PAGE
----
SAN DIEGO - As Monday's non-waiver Trade Deadline looms around the corner, Reds right fielder Jay Bruce and shortstop Zack Cozart continue to wait it out and try to perform under challenging circumstances.
On Saturday, a source told MLB.com that the Mets were "very involved" in a pursuit of Bruce. This came after Friday's speculation centered on the Dodgers having interest. Cozart was linked to the Mariners as an interested club by ESPN on Friday.
"Honestly, I'm not even thinking about it," Cozart before Saturday's game against the Padres. "I am here. I'm playing today. Whatever happens, happens. If I get traded, it means I'm on a winning or contending team. It's part of the business."
While Bruce is making $12.5 million in the final guaranteed year of his contract with a $13 million club option for next season ($1 million buyout), Cozart remains under club control by the Reds for 2017. He will be arbitration-eligible for the third time this winter.
Bruce, who saw his five-game home run streak end in Friday's 6-0 win over the Padres, has done an admirable job of blocking out the uncertainty while on the field. Although he hasn't figured as prominently in rumors, the same could be said for Cozart's ability to compartmentalize. He was 2-for-5 with a triple and run scored on Friday and took a 10-game hitting streak into Saturday.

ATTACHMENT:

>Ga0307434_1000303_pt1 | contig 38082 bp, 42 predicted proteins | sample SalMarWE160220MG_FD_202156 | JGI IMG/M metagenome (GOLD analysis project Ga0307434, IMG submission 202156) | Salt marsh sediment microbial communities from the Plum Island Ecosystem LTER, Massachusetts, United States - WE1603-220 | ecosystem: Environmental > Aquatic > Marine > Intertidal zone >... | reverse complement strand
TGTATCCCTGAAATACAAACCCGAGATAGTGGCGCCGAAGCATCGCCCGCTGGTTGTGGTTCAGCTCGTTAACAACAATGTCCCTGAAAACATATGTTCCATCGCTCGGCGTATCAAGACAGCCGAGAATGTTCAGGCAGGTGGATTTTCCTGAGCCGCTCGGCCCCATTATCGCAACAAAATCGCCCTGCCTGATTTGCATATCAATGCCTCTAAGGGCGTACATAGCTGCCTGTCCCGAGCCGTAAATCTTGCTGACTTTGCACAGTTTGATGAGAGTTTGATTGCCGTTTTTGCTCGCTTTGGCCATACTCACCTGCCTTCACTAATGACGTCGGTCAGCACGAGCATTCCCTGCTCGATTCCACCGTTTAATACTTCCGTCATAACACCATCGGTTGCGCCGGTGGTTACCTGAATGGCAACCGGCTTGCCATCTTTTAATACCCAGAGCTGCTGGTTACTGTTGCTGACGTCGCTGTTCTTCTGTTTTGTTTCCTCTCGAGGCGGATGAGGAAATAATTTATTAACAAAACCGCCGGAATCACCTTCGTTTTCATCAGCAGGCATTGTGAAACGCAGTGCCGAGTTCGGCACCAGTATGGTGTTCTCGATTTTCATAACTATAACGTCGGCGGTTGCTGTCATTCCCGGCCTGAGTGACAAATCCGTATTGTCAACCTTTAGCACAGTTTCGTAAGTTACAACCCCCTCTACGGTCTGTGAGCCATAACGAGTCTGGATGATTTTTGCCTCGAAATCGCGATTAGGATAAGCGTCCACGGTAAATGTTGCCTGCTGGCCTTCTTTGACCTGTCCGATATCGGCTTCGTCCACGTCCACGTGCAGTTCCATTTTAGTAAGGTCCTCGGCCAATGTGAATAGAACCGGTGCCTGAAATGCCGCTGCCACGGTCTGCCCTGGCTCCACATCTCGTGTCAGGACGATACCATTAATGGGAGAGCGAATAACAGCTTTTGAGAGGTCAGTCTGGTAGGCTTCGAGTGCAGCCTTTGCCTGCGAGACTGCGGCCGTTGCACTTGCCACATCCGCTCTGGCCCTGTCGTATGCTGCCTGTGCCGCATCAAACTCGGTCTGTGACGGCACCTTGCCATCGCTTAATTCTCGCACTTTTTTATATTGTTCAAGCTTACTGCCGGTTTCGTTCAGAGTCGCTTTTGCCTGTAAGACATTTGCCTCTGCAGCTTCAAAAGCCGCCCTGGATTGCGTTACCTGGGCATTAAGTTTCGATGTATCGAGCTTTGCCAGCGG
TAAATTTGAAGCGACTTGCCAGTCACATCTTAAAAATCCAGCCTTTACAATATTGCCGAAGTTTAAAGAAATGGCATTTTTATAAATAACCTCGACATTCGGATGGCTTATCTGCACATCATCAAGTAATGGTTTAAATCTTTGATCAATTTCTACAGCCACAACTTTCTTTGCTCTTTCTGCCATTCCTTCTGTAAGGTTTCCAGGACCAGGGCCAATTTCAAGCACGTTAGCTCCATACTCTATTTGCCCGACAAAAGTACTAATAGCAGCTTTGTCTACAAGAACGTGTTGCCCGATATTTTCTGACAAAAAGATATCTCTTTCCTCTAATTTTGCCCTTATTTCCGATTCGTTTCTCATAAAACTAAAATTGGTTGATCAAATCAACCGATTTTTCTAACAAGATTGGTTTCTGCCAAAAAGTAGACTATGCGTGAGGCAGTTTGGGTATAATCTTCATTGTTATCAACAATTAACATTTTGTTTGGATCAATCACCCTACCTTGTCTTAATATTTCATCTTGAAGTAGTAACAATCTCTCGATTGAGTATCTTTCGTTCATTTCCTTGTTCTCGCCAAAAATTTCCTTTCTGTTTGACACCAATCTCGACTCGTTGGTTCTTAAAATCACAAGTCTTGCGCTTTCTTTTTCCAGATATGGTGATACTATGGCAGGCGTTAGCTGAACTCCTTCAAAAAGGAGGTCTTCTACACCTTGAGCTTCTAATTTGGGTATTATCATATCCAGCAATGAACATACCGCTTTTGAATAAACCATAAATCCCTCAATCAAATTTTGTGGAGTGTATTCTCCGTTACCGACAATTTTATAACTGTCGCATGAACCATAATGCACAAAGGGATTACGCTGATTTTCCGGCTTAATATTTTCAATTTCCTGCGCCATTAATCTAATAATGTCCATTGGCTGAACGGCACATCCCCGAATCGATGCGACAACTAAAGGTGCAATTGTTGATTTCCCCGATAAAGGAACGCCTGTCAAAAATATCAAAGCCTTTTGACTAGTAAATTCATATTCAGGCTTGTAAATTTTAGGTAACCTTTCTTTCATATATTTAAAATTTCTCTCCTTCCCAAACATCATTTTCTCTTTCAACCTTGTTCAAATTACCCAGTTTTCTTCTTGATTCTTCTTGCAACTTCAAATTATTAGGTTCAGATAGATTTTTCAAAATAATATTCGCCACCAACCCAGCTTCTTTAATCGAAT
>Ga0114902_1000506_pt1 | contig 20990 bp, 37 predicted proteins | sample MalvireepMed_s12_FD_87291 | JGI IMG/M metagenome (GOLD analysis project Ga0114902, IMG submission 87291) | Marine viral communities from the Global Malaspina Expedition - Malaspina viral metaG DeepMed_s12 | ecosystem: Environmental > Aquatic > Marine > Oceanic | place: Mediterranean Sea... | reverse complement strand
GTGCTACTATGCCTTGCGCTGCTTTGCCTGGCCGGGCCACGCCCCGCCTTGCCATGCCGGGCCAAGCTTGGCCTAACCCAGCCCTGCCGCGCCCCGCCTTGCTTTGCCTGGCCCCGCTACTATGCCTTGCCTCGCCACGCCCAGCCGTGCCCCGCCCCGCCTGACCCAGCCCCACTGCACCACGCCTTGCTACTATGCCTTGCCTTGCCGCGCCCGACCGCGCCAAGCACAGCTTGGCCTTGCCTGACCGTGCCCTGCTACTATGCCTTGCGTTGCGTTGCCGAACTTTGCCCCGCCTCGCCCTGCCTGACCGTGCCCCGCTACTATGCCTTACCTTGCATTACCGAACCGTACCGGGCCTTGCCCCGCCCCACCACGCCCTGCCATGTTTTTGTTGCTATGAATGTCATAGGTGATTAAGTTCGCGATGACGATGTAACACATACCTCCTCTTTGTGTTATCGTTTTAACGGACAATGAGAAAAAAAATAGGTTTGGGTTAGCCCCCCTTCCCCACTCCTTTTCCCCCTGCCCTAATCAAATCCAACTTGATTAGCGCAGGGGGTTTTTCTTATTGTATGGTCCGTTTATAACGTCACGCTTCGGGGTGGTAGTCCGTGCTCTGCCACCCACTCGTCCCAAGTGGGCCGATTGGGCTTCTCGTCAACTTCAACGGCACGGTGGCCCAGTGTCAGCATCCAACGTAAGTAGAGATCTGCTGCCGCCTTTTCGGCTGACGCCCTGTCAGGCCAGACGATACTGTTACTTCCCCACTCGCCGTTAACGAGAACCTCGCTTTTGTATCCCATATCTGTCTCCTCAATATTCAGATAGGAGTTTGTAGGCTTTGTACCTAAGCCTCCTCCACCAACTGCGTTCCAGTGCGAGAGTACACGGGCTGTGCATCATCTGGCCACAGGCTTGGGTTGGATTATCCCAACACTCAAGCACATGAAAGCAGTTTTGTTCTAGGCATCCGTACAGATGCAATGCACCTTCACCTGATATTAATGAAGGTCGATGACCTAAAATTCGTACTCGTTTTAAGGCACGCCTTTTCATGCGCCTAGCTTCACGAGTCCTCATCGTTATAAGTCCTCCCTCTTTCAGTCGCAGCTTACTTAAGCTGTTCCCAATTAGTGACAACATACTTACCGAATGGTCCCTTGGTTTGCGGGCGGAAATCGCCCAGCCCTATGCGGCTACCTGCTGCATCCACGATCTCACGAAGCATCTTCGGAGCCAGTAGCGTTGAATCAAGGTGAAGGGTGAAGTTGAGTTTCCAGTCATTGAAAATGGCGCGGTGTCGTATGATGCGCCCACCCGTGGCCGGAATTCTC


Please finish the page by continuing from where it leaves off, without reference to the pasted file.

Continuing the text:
Cozart said it's not hard to tune out the distraction.
"I might think about it away from the field every once in a while. While I'm here at the field and playing the game, I'm definitely not thinking about it," said Cozart, who is making $2.9 million this season. "I'm thinking about what I can do to help the team win. That keeps me occupied most of the time. We've been playing really good baseball, which makes it a lot more fun to come to the park."
Reds executives, including president of baseball operations Walt Jocketty and general manager Dick Williams, have been huddled at the team hotel in San Diego. Manager Bryan Price has not been given any word that any deals are close, but acknowledged that he would have more involvement and input if the team was in buying mode instead of selling.
"Quite often when you make those deals, you don't get somebody you can plug right into your lineup," Price said. "I think it's different if you're a buyer or you're a seller. I really do."
Price acknowledged that these aren't easy times for players in his clubhouse.
"It is particularly when you have guys here for a long time that want to stay," Price said. "That's the hardest thing -- for guys who put it all and leave it all on the field that would like to stay in Cincinnati and continue to work through where we are right now. It's a challenge more for the players. The not knowing how it's going to affect your family, things of that nature.
"Hearing your name and knowing you're possibly going to be moved to another ball club is a challenge. But it's a challenge for every team that's in a seller's position. That's where we are. We will be there until we can get this thing turned around."
Mark Sheldon has covered the Reds for MLB.com since 2006, and previously covered the Twins from 2001-05. Follow him on Twitter @m_sheldon and Facebook and listen to his podcast. This story was not subject to the approval of Major League Baseball or its clubs.